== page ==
Bladder Sling Lawsuits

by Steve Fields on October 14th, 2011

Women suffering from surgery mesh complications have started filing bladder sling lawsuits due to the ongoing problems they are having including surgery mesh removal and ongoing pain and suffering. Surgical mesh was originally designed to treat hernias. But the product evolved over time, opening the door to other applications. Physicians began to use it as a treatment for pelvic organ prolapse (POP) starting in the 1970s. Back then, the device was implanted via abdominal surgery. Today, surgical mesh is implanted transvaginally as a minimally-invasive alternative to traditional methods. Unfortunately, this has led to numerous bladder sling complications, some of which may be untreatable.

Although more than 75,000 women undergo transvaginal placement of surgical mesh for POP repair each year, there are many questions regarding the risks. We’ll address several of them below to help you decide whether you should file a vaginal mesh lawsuit claim for any injuries you have suffered.

What Is Pelvic Organ Prolapse?

Normally, pelvic muscles and ligaments hold the bladder, uterus, small bowel, rectum, and other organs in place. When the support structures weaken – this can occur as a result of childbirth or trauma – one or more organs may “drop” from the lower abdomen into the vaginal opening.

The condition is usually accompanied by a number of symptoms, such as back pain, stress incontinence, constipation, and pain during intercourse. However, it is treatable. In addition to implantation of surgical mesh, a woman may choose pelvic reconstruction via abdominal surgery, laparoscopic surgery, and even nonsurgical options (e.g. implantation of a pessary).

Who Makes The Surgical Mesh?

There are several companies that manufacture the vaginal mesh (sometimes called a bladder sling). Among them are American Medical Systems (AMS), C.R. Bard, Boston Scientific, and Ethicon, which is a subsidiary of Johnson & Johnson.

What Are Common Bladder Sling Complications?

According to the FDA, the most common complications from transvaginal placement of surgical mesh include erosion through the vaginal wall, bleeding, recurring vaginal infections, and pain during sex. Vaginal drainage, lower back pain, and constipation have also been reported.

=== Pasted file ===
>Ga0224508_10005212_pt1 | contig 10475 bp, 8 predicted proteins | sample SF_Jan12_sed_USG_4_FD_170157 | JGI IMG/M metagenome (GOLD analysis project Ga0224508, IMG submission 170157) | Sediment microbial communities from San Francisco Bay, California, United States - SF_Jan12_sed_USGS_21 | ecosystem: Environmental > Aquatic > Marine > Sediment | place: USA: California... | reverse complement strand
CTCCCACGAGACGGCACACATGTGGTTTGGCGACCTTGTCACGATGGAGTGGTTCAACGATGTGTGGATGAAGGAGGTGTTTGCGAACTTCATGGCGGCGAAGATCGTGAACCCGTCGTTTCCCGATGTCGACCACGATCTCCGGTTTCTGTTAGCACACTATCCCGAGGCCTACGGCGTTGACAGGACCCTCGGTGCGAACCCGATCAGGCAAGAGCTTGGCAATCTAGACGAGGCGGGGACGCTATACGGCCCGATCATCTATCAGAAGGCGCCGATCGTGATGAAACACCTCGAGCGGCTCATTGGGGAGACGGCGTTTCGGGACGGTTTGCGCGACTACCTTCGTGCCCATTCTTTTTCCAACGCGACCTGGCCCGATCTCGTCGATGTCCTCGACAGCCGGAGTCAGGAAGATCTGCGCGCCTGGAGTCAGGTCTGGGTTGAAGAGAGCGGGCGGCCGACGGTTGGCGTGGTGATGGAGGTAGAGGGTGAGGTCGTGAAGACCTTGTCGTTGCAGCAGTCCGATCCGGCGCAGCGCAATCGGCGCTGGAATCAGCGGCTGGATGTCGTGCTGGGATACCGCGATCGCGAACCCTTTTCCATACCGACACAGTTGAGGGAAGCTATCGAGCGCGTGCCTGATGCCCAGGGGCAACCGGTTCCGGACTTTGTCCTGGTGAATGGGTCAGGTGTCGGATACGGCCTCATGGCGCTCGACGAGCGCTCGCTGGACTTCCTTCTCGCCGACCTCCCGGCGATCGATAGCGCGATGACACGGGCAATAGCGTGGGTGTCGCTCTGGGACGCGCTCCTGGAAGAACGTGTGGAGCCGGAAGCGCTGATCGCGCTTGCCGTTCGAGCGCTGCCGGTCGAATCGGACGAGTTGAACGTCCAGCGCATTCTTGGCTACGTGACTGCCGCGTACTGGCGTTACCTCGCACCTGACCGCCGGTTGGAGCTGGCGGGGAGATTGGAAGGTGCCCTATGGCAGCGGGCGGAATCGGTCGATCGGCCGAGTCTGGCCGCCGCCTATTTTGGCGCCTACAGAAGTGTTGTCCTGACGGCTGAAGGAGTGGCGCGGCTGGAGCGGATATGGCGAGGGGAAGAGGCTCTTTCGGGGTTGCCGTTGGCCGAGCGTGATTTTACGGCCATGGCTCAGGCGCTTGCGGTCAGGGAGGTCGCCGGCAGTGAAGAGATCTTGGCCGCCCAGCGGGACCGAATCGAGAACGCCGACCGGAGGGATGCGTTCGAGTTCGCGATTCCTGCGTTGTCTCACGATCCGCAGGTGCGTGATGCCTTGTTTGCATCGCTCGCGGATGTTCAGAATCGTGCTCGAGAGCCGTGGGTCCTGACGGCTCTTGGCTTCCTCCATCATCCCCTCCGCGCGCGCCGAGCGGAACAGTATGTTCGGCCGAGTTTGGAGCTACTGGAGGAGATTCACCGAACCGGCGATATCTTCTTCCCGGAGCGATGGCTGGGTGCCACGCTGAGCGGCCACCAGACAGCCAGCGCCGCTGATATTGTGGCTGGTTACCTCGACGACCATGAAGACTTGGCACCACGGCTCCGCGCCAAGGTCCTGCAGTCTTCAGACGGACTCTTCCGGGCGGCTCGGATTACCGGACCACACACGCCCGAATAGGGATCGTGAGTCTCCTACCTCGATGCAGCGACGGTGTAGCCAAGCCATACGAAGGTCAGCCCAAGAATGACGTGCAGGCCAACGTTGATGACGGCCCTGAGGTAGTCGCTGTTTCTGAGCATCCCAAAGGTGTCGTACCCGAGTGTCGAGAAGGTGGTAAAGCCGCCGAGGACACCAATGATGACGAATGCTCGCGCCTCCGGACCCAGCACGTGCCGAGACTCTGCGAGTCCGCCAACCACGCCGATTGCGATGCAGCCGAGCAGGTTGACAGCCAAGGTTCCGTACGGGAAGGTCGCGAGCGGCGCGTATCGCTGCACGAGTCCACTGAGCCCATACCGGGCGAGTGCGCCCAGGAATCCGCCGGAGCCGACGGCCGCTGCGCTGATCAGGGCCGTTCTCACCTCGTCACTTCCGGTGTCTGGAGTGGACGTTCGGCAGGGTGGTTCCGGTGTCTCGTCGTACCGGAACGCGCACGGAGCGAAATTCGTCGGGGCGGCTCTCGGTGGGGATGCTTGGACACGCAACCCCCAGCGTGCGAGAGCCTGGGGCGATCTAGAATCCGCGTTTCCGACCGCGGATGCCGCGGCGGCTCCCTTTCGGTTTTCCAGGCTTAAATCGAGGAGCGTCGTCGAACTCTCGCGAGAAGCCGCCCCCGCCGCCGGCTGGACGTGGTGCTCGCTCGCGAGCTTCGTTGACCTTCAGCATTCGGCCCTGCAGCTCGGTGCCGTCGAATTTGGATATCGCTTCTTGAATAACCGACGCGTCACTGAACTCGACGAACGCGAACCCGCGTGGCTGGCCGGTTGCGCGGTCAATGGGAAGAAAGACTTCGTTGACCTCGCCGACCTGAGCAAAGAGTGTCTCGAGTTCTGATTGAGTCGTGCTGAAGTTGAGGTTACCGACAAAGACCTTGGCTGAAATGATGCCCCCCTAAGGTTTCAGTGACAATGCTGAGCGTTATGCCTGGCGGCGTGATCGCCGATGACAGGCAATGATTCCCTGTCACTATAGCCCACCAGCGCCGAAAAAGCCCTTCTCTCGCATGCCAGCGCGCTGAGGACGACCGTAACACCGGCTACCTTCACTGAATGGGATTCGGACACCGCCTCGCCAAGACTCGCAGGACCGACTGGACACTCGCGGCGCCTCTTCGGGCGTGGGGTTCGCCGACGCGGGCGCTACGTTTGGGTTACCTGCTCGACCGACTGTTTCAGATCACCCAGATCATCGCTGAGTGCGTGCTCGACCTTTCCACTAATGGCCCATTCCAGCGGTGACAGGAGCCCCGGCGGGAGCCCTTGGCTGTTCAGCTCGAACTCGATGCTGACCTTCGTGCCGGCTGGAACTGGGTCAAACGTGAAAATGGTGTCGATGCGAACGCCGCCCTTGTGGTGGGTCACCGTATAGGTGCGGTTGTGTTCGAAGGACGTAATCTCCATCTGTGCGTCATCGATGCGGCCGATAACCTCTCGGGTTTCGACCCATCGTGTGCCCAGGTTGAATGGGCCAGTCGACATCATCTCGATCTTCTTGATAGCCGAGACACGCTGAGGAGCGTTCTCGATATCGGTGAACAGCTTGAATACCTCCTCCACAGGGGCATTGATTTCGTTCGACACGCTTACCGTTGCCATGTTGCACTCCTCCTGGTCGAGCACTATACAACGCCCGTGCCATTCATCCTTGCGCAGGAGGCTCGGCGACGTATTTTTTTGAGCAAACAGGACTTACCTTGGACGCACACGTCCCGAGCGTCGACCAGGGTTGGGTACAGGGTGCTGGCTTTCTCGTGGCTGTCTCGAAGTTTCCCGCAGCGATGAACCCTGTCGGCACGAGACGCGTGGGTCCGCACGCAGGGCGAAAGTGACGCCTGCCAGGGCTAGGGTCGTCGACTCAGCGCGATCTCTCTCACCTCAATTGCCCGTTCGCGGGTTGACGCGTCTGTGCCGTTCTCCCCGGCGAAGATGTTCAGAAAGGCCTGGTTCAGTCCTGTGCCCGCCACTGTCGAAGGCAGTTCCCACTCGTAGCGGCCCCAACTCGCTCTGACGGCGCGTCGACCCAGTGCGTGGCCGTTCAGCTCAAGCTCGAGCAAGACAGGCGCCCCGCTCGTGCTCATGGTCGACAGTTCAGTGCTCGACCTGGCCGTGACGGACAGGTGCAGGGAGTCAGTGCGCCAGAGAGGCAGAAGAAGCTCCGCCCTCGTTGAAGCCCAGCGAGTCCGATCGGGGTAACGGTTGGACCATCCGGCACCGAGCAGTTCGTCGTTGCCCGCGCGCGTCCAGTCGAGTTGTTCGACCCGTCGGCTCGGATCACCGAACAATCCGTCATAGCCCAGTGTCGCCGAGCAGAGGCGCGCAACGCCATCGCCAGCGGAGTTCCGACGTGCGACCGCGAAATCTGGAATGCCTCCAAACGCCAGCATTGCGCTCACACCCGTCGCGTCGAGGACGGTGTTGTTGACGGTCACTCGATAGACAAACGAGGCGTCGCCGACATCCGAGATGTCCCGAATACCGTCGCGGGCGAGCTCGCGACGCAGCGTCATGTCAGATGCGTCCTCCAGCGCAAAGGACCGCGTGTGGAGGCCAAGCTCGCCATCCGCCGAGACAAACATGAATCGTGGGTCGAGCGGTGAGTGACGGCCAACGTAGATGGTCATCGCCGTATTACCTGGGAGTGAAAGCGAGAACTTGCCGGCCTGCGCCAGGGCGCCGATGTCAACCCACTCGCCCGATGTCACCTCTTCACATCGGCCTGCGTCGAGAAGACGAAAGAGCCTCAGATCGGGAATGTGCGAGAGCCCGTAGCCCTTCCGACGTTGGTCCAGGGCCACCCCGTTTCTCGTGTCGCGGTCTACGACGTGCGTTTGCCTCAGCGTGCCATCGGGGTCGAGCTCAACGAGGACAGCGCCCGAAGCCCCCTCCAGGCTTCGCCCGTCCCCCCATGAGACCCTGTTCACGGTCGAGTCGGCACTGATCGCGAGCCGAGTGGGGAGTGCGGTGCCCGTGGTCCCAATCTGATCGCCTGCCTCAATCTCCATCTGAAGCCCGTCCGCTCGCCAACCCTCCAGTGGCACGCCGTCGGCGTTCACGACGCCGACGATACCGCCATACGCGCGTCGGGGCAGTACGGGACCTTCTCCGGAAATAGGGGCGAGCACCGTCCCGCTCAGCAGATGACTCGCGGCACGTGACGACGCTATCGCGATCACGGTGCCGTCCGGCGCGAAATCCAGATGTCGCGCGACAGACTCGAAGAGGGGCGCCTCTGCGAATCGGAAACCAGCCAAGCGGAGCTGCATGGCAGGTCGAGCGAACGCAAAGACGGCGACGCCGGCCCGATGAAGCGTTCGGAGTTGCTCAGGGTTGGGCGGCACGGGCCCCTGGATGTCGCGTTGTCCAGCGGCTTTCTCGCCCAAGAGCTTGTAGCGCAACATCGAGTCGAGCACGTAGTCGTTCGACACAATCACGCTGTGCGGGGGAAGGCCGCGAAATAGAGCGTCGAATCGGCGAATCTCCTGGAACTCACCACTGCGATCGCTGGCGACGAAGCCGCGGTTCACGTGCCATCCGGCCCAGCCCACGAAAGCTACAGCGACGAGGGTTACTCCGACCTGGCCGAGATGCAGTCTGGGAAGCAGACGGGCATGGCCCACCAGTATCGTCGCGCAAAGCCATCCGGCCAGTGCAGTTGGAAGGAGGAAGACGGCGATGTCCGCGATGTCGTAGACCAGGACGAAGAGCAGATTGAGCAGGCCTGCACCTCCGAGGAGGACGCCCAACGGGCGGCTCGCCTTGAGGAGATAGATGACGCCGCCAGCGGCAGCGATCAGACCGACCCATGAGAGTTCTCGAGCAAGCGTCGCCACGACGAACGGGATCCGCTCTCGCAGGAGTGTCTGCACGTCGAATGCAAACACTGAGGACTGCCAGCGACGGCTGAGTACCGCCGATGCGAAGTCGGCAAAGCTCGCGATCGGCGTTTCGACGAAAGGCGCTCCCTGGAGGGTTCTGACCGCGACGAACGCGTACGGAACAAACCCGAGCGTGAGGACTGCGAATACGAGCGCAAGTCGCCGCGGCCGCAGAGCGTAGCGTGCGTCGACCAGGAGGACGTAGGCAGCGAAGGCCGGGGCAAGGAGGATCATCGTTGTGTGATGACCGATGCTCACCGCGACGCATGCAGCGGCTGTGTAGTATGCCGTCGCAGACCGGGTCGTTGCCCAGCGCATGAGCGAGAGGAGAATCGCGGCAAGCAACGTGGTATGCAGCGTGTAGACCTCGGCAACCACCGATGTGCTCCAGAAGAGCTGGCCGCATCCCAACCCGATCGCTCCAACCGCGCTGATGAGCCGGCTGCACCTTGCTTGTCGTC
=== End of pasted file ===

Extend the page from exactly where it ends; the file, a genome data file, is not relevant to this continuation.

During surgery to install the device, there is a risk of bladder and bowel perforation. Even experienced surgeons may inadvertently cause such injuries due to the limited working space.

Can Transvaginal Mesh Complications Be Treated?

Treatment can resolve most complications. Doctors may recommend medications, IV therapy, and surgery, depending on the circumstances. In some cases, multiple surgeries are required to correct problems stemming from vaginal placement of surgical mesh. Other times, correcting complications may not be possible; this can occur with mesh erosion through the vaginal wall. Many women have been forced to endure chronic pain and other side effects when such problems could not be resolved.

Has There Been A Bladder Sling Recall?

To date, there has been no pelvic mesh recall issued by the FDA or any of the companies currently manufacturing bladder sling products. However, the FDA has stated they are taking steps to improve the safety of the devices. These steps include monitoring reports of complications, making recommendations to improve the effectiveness of mesh products, and evaluating relevant data regarding both.

How Did The Pelvic Mesh Gain FDA Approval?

Most of the surgical mesh devices were approved through the FDA’s abbreviated 510(k) approval process. Rather than requiring manufacturers to subject their medical devices to clinical tests, the agency merely requires them to prove their devices are similar to those already on the market. That is, manufacturers must show “substantial equivalence” between their new mesh products and previously-approved products.

The 510(k) approval process is currently under intense scrutiny. Critics point to flawed medical devices, such as the vaginal mesh, as an example of the process’s failure to ensure the public’s safety. However, this does not alleviate the responsibility of the products’ manufacturers to inform the public about potential side effects.

Have Bladder Sling Lawsuits Been Filed?

Hundreds of pelvic mesh lawsuits have been filed by women suffering serious complications caused by the devices. Most of these lawsuits have been filed against C.R. Bard and Ethicon, alleging that the companies misrepresented the safety of their products. As more information about the side effects caused by vaginal placement of surgical mesh becomes available, the number of lawsuits is expected to grow.

If you received a pelvic mesh implant and have experience bleeding, vaginal infections, and pain during sex, you may be eligible for compensation for your injuries. Contact a bladder sling lawsuits lawyer to discuss your options.

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